You're asked to do something, and you feel you should say no. However, if you say no, you'll be resented, so you are tempted to say yes. If you say yes, you're going to be frustrated with yourself and angry with them.
Research shows this cycle of awful feelings does damage to your relationships.
Agreeing on every activity is easy and can also become our default reaction. It fills our calendars with so many tasks and we are playing a losing game thereafter, making more commitments than we can keep, and leading to unfulfilled obligations. When we are overcommitting, it is leading to us getting burned out and hurting our network in the process.
When we are asked for something, we end up reacting, rashly and impulsive, as it subtly awakens our fight-or-flight mode.
Social media has made unwanted requests and their ignoring easier, training us to quietly ignore anything we don’t like, or cannot commit to, but with the security of the other person not getting any kind of rejection.
The best way to say no apparently is to say nothing at all, at least on the virtual front.
Let go of the pretense that if you play nice, they will play nice.
Know your vulnerabilities and focus on the one thing that really needs to change: yourself. You can only control what you do.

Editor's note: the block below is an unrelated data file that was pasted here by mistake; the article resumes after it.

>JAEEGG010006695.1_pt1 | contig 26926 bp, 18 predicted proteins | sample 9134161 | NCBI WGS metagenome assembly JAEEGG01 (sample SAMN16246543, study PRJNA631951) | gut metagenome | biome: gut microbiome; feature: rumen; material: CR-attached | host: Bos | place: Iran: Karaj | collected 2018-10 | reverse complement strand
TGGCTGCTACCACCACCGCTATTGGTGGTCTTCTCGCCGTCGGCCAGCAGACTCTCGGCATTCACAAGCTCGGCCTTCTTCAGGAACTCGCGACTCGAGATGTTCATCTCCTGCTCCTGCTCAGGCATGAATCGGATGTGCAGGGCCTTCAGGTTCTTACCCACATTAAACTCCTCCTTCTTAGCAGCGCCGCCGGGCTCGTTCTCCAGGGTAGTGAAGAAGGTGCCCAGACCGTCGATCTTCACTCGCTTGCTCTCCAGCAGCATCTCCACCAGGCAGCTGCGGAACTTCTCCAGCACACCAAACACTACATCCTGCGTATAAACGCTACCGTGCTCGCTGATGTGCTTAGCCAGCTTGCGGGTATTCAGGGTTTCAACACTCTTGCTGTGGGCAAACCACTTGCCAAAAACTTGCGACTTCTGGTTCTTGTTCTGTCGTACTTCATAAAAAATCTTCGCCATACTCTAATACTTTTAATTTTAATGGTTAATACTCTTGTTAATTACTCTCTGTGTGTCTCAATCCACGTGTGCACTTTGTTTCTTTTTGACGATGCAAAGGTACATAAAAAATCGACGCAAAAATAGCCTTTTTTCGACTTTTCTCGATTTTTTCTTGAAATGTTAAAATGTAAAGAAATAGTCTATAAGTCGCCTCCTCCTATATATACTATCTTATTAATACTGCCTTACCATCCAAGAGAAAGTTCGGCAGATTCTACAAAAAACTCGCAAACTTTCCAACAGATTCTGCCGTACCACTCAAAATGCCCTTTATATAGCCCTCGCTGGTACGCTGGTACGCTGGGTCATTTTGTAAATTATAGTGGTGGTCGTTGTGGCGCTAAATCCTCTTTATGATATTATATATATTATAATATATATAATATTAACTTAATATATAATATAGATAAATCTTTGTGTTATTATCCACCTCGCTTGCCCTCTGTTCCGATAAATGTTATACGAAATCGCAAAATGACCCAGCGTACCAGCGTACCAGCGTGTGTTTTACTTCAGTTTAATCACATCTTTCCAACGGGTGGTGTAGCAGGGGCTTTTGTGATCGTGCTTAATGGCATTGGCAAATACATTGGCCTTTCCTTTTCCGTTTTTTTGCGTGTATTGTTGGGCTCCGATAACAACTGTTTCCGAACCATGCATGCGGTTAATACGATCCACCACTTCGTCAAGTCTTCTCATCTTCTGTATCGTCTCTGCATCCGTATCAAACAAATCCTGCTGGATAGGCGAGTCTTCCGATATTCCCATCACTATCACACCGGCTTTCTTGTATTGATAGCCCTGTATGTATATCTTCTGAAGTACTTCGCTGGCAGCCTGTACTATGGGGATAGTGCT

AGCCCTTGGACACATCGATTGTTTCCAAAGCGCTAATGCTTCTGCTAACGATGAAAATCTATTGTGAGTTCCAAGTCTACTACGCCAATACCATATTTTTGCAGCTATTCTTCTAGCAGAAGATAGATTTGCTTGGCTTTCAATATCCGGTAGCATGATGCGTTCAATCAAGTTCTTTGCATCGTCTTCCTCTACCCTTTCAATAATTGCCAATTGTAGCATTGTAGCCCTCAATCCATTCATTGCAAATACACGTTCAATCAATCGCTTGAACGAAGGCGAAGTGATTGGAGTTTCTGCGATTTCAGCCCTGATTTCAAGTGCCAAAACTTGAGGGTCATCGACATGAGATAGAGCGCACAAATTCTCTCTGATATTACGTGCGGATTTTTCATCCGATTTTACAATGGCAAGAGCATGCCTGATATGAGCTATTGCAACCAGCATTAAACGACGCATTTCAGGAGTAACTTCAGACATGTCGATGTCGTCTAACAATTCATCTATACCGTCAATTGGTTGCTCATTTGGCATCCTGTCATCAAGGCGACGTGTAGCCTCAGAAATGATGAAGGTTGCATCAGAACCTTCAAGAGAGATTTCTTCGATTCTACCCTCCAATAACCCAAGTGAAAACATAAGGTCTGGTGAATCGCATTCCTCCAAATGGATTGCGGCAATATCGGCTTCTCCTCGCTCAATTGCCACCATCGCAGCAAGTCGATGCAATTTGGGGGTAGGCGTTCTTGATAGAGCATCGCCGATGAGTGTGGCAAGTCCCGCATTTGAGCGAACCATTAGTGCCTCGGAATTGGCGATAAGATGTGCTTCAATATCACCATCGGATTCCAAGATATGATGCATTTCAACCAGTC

Set some boundaries for yourself. Be prepared for the consequences and set a support system.
Memorize the list of tactics used by an aggressive person. Then it is easier to recognize the attack.
If you're willing to accept an excuse, know that they will fling excuses at you until one stick.
Stay calm and polite, and avoid sarcasm, hostility, or threats.
Without being rude, be specific about what you expect or want from the other person. Aggressives will only participate if they can get something out of it. If they have to lose, they'll make sure you go down too. Ensure you propose win-win solutions
In a world of more requests than we can possibly fulfill, learning how to say no with grace and style is a skill we all need. We should be saying no more than we say yes, although the opposite is usually true. We say yes too quickly and no too slowly.
E-mail is also a good way to start practicing saying "no but" because it gives you the chance to draft and redraft your "no" to make it as graceful as possible. Plus, many people find that the distance of e-mail reduces the fear of awkwardness.